ERiC AiXeLsyD <email@example.com>
Date: Tue, Jan 25, 2011 at 11:16 AM
Subject: Gluten-Free Menu Options in Texas?
To: Paula Gomez <firstname.lastname@example.org>, Rob Searfus <R.Searfus@sfaft.org>, Mack Bridenbaker <email@example.com>, Christine Sumecki <firstname.lastname@example.org>, Subway Customer Care Team <email@example.com>, “B. Pingarron” <firstname.lastname@example.org>, “M. Luby” <email@example.com>, “Anna Marie Seeley (Customer Care Representative)” <firstname.lastname@example.org>, Kevin Kane <email@example.com>
Hello Friends at Subway,
I write to you today because we have had a dialogue going in the past about food allergies and cross-contamination that I would like to continue. I have recently read a few articles online informing the masses that Subway plans to roll-out some gluten-free menu options in the Dallas & Tyler Texas markets soon. If you would like to read the articles in question, here are some links:
While I would like to be able to applaud this effort, I also find it quite frustrating.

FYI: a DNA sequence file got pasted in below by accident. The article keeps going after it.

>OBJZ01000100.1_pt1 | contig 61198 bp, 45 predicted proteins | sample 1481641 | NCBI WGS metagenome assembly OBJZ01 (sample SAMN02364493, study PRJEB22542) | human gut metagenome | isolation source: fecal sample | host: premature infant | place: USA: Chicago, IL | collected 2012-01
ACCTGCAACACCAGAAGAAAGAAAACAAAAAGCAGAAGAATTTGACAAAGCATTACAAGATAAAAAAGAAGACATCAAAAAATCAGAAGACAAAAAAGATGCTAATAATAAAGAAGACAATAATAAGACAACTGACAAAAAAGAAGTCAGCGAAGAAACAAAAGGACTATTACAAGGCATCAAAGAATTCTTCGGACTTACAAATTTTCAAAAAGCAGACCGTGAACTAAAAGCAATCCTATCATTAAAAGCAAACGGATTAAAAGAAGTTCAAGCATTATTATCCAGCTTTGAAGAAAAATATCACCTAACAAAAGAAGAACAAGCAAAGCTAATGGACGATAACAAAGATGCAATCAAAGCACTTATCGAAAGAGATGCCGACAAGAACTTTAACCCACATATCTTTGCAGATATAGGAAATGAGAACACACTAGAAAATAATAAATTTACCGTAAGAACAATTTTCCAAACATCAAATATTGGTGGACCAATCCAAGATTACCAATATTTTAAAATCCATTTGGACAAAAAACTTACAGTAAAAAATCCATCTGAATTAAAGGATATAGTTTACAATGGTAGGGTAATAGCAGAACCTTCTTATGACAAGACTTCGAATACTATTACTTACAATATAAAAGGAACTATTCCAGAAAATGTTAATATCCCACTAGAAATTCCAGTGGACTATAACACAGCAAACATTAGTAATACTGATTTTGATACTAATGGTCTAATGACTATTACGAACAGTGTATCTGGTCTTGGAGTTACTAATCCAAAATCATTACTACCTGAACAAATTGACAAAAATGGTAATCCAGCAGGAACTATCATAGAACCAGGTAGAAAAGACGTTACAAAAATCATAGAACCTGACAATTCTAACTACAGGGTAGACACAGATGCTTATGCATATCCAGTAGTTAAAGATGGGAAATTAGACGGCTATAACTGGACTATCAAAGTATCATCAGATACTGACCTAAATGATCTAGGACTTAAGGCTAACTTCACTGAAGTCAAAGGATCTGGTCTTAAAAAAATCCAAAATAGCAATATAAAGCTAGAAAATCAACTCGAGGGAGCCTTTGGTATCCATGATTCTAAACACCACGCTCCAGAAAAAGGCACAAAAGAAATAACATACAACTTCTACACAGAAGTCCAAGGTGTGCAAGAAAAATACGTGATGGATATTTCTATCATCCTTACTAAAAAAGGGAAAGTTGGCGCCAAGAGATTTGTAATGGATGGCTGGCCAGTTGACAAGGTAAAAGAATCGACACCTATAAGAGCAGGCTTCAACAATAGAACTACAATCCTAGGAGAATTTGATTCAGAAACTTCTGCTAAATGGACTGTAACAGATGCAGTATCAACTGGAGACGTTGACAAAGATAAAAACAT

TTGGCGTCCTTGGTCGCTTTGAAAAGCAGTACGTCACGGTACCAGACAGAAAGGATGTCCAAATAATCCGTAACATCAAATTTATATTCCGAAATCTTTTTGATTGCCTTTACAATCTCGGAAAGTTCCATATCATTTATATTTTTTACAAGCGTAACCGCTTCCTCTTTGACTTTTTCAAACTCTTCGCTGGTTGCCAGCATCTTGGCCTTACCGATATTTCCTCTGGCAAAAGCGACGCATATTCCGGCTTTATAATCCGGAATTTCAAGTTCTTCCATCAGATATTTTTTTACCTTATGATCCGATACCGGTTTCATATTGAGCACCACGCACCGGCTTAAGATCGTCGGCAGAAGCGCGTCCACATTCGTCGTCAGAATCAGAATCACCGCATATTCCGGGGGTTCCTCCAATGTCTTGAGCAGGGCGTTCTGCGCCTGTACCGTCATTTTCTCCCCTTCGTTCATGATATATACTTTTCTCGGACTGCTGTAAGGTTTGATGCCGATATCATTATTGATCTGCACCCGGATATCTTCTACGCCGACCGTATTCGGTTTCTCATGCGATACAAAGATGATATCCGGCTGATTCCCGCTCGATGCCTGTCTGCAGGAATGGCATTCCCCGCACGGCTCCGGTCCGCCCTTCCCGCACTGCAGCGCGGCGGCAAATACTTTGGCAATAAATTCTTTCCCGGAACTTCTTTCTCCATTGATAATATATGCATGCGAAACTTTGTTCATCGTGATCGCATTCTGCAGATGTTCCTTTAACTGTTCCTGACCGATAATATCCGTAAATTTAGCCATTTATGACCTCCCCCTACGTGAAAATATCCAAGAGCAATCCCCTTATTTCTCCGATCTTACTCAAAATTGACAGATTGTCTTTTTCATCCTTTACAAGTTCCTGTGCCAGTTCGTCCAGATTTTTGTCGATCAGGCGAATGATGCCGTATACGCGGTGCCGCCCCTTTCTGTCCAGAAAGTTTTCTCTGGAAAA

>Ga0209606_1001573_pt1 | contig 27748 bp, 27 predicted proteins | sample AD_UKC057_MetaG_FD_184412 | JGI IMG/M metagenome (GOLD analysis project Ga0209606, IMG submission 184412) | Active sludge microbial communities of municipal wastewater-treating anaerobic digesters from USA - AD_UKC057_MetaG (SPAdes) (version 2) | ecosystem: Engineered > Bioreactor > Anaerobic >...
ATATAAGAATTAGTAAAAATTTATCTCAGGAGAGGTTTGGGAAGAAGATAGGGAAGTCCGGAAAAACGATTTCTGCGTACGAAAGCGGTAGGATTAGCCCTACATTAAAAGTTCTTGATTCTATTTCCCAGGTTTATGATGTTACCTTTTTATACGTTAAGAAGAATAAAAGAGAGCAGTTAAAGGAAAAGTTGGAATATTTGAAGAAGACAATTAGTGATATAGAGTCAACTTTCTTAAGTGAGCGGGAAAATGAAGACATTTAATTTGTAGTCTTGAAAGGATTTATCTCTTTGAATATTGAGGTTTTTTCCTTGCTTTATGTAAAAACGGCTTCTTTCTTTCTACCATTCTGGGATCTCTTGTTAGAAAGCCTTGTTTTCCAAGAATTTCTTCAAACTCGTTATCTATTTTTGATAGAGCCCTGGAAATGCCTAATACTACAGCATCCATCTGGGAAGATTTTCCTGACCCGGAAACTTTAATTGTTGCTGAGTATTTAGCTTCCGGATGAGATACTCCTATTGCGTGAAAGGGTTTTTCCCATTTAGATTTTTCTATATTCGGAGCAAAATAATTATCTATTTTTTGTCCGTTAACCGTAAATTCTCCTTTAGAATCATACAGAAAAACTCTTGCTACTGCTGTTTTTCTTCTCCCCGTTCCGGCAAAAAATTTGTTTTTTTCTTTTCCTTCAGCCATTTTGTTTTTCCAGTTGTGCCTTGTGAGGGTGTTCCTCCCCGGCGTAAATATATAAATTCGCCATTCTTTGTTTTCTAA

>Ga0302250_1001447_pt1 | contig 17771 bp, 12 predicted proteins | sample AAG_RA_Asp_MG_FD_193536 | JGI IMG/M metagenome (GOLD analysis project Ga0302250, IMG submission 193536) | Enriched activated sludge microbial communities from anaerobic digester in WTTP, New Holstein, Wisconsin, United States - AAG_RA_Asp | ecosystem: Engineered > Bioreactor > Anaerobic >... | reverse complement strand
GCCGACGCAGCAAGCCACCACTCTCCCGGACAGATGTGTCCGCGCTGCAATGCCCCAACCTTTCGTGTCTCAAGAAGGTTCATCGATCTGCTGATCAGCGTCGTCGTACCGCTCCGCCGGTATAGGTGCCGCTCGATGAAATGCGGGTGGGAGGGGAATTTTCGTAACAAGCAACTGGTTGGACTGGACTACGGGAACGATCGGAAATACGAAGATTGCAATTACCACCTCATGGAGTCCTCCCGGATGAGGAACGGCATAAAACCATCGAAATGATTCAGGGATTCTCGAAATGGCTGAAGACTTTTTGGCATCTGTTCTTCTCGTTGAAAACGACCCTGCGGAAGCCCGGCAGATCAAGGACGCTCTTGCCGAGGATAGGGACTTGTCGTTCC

I am quite proud of Subway as an organization when I read such responsible things like “The baked goods will arrive pre-packaged and individually wrapped. Employees will be educated on how to cut the bread using a pre-wrapped knife to avoid cross contamination.” I mean, really… this is a novel idea and a stellar effort as well as great news for Celiac afflicted potential Subway customers. Certainly lines like “Also, to further avoid cross-contamination, that same Sandwich Artist will prepare the order from beginning to end, ensuring a 100-percent gluten-free meal” offer a level of comfort to those who must dine gluten-free. While other restaurants have offered gluten-free menus, you seem to understand that a knife that cuts a regular bun cannot also cut the bun of a gluten-free selection. This would, I imagine, be quite a worry for a wheat-allergic or Celiac person. I can imagine this scenario quite well, actually. You may remember my past missives expressing my allergy to shellfish (and more specifically to your “seafood” sub offering).